The school visits have been wonderful. There was a class that was essentially Freshman Comp that used Grimm's Fairy Tales as the text. They'd been doing all kinds of things, analyzing them five ways from Sunday. Their final paper is to write a fairy tale--a prospect that seemed to fill them with some anxiety. We directed them to Surlalune and Endicott Studio and talked about making a fairy tale your own and ate doughnuts and answered questions. This wasn't exactly preaching to the choir, but at least they'd heard the tune before. The diversity class at UMV was a different kettle of fish.
It was an exercise in diversity, overcoming prejudice, and learning about the Other on every possible level. The class was made up of physical education majors--very much the population of students neither Ellen nor I got along with well in high school. They mostly came from small towns in rural Michigan, they weren't big readers, and they'd never seen anything like us before in their lives. Most of them were guys, and all but one of them were white, with a definite skew towards the blonde and blue-eyed. My initial feeling of panic had nothing to do with performance anxiety and everything to do with, well, prejudice. I mean there we were: artsy, big-city, lesbian, morally relativisitic non-Churchgoing and Jewish Democrats, talking about how the Shoni people sing to their ancestors and how fairy tales and folk lore is relevant to our daily lives.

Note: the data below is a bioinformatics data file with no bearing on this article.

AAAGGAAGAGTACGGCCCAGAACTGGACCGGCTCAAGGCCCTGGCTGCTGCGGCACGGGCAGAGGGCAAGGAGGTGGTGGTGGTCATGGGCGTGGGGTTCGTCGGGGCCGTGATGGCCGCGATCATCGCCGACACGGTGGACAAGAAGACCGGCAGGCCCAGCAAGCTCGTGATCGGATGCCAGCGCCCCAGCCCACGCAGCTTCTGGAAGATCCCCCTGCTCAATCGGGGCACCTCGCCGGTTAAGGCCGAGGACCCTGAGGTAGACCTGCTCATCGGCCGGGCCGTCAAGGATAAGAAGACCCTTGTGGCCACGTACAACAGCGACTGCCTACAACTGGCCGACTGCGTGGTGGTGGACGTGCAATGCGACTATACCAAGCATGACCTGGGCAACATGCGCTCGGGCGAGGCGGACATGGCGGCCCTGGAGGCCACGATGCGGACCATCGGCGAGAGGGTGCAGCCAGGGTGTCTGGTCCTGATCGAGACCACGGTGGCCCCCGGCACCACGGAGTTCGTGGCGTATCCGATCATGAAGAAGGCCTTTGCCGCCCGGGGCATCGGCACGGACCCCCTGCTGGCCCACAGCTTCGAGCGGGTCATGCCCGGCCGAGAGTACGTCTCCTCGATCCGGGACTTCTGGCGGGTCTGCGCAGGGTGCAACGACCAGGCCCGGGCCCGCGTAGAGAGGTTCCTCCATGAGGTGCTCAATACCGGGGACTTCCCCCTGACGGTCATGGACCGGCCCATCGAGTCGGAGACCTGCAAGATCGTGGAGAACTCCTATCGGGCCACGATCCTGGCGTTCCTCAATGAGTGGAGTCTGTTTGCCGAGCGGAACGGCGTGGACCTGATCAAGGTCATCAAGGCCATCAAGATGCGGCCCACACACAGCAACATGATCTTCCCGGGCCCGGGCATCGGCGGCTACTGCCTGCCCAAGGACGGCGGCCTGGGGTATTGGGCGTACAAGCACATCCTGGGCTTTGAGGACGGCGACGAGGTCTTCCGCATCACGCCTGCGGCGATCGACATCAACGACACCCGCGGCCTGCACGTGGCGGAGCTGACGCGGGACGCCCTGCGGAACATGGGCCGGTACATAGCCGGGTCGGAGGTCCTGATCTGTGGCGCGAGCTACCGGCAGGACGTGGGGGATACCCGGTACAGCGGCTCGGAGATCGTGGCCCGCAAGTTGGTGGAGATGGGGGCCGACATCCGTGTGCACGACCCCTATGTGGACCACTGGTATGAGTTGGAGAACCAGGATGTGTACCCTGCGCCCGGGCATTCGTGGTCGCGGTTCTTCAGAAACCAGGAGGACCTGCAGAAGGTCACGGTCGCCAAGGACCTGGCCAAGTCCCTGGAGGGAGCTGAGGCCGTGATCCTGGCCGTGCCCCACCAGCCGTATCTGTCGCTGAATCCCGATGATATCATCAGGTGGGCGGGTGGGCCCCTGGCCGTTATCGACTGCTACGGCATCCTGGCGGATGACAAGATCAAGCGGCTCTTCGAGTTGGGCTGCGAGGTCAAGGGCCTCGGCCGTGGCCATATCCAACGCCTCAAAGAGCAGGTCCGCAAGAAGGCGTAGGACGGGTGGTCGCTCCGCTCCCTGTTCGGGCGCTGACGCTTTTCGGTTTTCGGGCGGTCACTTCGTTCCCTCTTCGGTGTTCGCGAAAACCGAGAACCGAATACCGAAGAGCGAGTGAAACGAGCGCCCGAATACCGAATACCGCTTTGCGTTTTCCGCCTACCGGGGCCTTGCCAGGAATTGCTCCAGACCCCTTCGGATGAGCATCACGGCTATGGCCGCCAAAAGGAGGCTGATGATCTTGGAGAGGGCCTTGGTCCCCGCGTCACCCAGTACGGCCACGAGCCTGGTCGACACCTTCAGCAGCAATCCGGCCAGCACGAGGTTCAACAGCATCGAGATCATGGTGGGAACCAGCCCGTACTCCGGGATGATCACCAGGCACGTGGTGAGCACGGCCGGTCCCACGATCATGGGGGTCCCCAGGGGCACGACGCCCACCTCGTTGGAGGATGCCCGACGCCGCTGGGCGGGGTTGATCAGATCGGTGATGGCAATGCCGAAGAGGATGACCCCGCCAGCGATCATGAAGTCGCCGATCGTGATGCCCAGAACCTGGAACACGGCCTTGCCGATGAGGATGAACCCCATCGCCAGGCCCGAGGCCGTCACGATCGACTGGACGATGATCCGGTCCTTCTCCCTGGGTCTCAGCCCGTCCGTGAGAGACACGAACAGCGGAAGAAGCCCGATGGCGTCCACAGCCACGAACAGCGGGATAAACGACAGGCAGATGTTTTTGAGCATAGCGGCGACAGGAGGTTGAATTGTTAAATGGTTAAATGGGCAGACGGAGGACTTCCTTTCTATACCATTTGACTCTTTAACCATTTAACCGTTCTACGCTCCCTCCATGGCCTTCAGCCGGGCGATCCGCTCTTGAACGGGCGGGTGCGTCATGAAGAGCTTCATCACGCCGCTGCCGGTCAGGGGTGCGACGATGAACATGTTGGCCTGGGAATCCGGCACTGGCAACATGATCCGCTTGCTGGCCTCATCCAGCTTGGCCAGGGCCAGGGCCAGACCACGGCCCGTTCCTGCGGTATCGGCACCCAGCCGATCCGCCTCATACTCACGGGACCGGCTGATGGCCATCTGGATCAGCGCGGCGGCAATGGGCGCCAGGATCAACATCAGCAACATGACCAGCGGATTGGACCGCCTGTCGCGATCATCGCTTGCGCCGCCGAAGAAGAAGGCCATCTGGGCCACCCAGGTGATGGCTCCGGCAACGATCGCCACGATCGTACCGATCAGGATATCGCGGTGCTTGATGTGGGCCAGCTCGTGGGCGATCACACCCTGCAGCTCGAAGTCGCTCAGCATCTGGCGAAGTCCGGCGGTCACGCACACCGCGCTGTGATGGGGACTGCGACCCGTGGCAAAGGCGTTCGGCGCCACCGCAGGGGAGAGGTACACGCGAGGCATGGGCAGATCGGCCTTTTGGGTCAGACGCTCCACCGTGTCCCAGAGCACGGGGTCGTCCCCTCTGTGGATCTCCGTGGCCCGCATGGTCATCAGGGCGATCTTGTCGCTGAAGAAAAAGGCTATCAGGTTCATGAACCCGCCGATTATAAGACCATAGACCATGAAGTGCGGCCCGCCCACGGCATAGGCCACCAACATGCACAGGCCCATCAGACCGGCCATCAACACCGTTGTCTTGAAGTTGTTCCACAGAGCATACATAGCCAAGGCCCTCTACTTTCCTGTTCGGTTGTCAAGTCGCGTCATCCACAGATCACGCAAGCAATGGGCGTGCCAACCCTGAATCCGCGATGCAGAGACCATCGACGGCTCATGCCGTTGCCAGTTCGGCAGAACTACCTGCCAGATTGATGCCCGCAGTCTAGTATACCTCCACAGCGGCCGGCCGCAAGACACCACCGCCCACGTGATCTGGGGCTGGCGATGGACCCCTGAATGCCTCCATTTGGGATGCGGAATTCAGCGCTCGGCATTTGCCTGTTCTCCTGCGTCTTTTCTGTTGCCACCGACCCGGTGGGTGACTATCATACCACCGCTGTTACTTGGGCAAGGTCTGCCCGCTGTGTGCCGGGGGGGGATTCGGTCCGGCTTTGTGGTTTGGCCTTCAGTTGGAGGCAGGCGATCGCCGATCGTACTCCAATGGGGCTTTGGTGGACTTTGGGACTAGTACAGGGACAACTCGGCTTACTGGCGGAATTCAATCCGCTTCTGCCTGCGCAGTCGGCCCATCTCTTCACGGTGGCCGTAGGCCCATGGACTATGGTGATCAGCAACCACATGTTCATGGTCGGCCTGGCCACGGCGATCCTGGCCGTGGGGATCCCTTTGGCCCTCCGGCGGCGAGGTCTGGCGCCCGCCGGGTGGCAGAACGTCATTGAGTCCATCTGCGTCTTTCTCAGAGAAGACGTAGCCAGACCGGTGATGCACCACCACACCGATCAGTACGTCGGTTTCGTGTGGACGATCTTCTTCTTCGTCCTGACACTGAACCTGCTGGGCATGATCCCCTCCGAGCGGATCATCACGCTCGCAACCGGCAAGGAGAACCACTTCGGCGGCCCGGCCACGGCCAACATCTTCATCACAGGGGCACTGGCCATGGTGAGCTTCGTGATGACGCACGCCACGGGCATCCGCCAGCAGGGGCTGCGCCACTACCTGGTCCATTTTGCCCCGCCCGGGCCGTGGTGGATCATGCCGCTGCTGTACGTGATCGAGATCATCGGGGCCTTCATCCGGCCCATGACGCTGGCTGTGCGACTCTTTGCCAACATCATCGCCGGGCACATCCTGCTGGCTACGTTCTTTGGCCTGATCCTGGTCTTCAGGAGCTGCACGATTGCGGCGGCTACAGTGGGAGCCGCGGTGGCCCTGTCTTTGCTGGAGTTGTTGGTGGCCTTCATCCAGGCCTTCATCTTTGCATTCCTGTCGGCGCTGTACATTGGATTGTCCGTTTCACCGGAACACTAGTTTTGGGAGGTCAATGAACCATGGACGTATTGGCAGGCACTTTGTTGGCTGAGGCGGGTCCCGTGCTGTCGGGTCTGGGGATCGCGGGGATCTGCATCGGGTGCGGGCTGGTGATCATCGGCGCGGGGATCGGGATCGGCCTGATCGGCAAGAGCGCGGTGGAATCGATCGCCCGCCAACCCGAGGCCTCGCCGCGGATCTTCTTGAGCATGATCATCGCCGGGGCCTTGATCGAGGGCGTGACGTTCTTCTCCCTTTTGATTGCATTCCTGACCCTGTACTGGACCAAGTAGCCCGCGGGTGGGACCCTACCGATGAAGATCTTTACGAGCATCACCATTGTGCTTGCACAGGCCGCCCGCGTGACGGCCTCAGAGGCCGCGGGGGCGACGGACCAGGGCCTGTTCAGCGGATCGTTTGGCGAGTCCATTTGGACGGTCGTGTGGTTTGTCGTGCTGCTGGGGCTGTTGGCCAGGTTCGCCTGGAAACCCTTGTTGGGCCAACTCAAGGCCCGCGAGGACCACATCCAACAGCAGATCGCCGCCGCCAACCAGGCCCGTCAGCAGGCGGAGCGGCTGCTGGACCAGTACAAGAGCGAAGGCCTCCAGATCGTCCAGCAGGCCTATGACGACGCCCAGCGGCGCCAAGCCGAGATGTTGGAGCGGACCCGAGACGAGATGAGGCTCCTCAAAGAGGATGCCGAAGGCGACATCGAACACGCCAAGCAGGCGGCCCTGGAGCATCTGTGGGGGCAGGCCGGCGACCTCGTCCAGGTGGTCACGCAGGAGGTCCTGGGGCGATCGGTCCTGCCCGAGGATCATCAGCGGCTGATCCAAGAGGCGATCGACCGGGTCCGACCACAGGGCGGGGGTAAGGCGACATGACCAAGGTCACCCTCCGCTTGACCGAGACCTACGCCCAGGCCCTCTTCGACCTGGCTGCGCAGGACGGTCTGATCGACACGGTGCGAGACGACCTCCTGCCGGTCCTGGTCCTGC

They were great. They didn't say much, but they really listened, and afterwards, a few of them came up and talked about themselves. I had a guy tell me that he had been born in South Africa to British parents, had lived in England for a while, and then moved to Grand Rapids, where he'd been ever since. He'd never known anyone who'd been born in a foreign country and raised in America before, and was very glad to meet me. After I mentioned that my upbringing was not exactly open-minded (Mama was an equal-opportunity bigot. She disliked Catholics and Germans and the French every bit as much as she disliked Jews and African Americans), a young woman wanted to know how I'd managed to deal with my family. "Poorly," I said. "I tried to tell her she was wrong, and that didn't go over well at all." There was some rueful laughter, and then we talked about how I could have done it better, and would, if I had it to do over again.
In short, it was a very cool experience, and I'd do it again. Although I suspect that the positive nature of the outcome had a great deal to do with the woman who was teaching it, who had clearly set out guidelines about how to talk about stuff that makes you uncomfortable and had persuaded them that it was a valuable skill to learn. When we said something about having had a bad history with gym teachers, she looked out over the class and said, "that wouldn't happen now." And the students agreed. I've seen kids nod like bobble-heads when they're agreeing for form's sake, and I've seen them genuinely agree, and these were agreeing: belittling fat kids or awkward kids or even uninterested kids is not okay. In a dominant culture increasingly focused on sports, thinness, fitness, and team spirit, I found this heartening.
Seeded in there was a library talk (a small but select audience), a group talk at a community college (an even smaller audience--4 kids, one teacher), and a reading at a local used/new book store with cookies and tea. The reading was reasonably well attended, and included two members of the LJ community, who did not leave me with their LJ names, so I can't thank them personally for showing up and talking to us. We were glad to see them.
And then there was 7 hours of rehearsal for "The Witches of Lublin," and the performance last night. I usually have many rehearsal stories, but this time I set everybody up with hot water for tea and then took myself over to a cafe to write.
I've just discovered that the power source on my computer won't work, and I'm about to run out of juice. Damn and blast. I'll post this, then try and figure out what's going on. You may not hear from me for a while.